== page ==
The technology industry loves to breathlessly sell you its latest and greatest and best-est new idea. Pitches have to be fast and aggressive because if you took more than a second to think about what they were selling, you might not reach for your wallet. As flashy as the products at CES 2024 in Las Vegas can be, they often have one fatal weakness. Which is to not have any sort of answer to the most important question of them all: “y tho?”

One: LG’s wireless transparent OLED TV

Photo by Billy Steele/Engadget

LG came to CES showing off a 77-inch wireless 4K OLED TV that is transparent for some reason. You can play footage of a singer, or an aquarium, or other screensaver-y type things as a talking piece in your home. But it turns out, being transparent isn’t great for actually watching TV, so it ships with a roll-out black background to make your transparent TV no longer transparent. I can imagine this used as an advertising screen or as an installation in a museum or corporate office. But why would you spend so much money on a TV where its key feature is an impediment to its proper function?

Two: Kohler PureWash E930 Bidet Seat

Kohler

It’s important that devices are designed with accessibility as a primary concern, rather than tacked on at the end. Nobody would hate on a voice-activated toilet that could help folks with access needs get through their day. But Kohler’s bidet seat is deeply integrated with Alexa or Google Home. Why on earth would you spend more than two grand to give Amazon or Google detailed insights into your bathroom habits?

Three: Lockly Visage facial-scanning smart lock

Lockly

Lockly’s Visage smart lock uses facial recognition to allow access to your home, opening the door if it spots you approaching. Setting aside the hideous privacy and security implications of smart locks, a thing you should never connect to the internet, this is a mad idea. Why would you leave something as important as access to your home at the whims of a sensor or some unproven gadget?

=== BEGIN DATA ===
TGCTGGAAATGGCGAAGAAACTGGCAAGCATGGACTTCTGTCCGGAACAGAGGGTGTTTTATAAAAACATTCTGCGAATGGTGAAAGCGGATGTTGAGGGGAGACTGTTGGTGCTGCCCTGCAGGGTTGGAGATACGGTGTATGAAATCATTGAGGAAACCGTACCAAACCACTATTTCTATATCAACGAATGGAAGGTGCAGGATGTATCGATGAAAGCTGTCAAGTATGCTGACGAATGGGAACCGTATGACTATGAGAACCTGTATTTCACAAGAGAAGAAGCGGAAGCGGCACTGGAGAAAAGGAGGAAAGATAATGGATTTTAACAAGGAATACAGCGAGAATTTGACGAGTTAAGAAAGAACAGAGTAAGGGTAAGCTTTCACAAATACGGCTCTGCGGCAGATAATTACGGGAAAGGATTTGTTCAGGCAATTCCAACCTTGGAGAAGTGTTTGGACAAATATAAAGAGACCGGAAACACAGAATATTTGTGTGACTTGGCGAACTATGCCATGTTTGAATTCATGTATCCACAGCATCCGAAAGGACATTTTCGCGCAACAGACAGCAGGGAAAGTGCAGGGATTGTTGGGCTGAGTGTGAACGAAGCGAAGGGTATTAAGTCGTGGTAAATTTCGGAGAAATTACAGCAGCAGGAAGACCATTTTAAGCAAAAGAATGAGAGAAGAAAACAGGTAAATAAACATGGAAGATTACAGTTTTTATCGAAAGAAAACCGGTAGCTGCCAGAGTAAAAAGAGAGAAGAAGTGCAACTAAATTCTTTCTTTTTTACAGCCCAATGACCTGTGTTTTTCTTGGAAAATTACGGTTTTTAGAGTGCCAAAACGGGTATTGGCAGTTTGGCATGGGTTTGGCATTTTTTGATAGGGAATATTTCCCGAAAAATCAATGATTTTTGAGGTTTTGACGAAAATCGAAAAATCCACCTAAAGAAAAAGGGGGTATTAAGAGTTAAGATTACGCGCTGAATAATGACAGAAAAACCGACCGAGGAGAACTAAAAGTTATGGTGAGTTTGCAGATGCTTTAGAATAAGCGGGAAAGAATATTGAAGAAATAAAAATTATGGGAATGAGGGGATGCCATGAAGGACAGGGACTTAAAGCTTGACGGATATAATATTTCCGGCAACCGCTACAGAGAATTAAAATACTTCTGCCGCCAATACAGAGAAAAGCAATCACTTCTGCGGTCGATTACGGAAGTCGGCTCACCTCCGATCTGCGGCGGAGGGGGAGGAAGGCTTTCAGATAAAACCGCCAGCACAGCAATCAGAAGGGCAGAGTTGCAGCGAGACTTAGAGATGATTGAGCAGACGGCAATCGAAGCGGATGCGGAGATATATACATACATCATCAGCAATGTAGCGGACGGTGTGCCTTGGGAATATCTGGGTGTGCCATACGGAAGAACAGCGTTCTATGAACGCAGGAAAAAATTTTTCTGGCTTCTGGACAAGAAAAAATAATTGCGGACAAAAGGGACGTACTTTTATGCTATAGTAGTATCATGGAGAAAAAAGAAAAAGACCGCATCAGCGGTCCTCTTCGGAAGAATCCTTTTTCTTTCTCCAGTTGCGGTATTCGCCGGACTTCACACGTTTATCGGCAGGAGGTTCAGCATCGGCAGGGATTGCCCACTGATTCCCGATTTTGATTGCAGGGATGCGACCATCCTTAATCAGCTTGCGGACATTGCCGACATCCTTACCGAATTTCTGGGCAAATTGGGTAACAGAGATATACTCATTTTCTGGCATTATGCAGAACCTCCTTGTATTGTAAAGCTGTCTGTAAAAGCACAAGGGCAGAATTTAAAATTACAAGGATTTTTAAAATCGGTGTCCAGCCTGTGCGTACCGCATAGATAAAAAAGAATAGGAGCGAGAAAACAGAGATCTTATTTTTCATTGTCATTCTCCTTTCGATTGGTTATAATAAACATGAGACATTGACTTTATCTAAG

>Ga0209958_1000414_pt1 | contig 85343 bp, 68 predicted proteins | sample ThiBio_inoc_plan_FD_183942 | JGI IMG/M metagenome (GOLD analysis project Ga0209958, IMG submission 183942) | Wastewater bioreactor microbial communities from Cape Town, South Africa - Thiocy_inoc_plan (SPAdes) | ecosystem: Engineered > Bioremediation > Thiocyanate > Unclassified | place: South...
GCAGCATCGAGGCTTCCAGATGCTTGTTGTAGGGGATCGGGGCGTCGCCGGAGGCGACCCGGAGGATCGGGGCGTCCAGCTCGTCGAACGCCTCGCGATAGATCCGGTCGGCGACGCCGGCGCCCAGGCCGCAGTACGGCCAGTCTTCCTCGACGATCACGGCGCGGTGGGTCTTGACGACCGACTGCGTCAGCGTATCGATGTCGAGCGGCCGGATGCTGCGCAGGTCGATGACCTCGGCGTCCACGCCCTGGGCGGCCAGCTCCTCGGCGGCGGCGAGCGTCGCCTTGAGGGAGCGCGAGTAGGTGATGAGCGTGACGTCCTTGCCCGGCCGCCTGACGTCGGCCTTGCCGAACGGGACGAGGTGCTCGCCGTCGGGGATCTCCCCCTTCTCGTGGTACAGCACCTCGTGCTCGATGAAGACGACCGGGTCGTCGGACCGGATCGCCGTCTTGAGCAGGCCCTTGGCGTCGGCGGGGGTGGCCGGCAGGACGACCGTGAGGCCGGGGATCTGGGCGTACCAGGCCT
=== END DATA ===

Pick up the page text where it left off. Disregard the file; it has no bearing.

Four: Urtopia’s ChatGPT-enabled e-bike

Urtopia

The Urtopia Fusion is an e-bike equipped with a 540Wh battery promising 75 miles of range, a beefy mid-drive motor and air suspension forks. It is also, for some godforsaken reason, equipped with ChatGPT which, the company says will enable you to “talk” to your bike. Its custom assistant will, when asked, help you “explore new routes,” “get real-time information” and even “engage in entertaining conversations.” Why on earth would you want to have a conversation with your bicycle when you should be focusing on literally anything else.

Five: Hyundai S-A2 air taxi concept

Hyundai

Hyundai showed off a new VTOL air taxi concept that, it’s hoped, would take people on short hops of up to 40 miles. It can reach a top speed of 120 miles per hour and will probably never ever come to the real world. After all, why would you go to the trouble of reengineering the whole world to accommodate this disaster waiting to happen?

We’re reporting live from CES 2024 in Las Vegas from January 6-12. Keep up with all the latest news from the show here.

This article originally appeared on Engadget at https://www.engadget.com/five-ces-products-that-make-you-ask-but-why-150010098.html?src=rss …Read More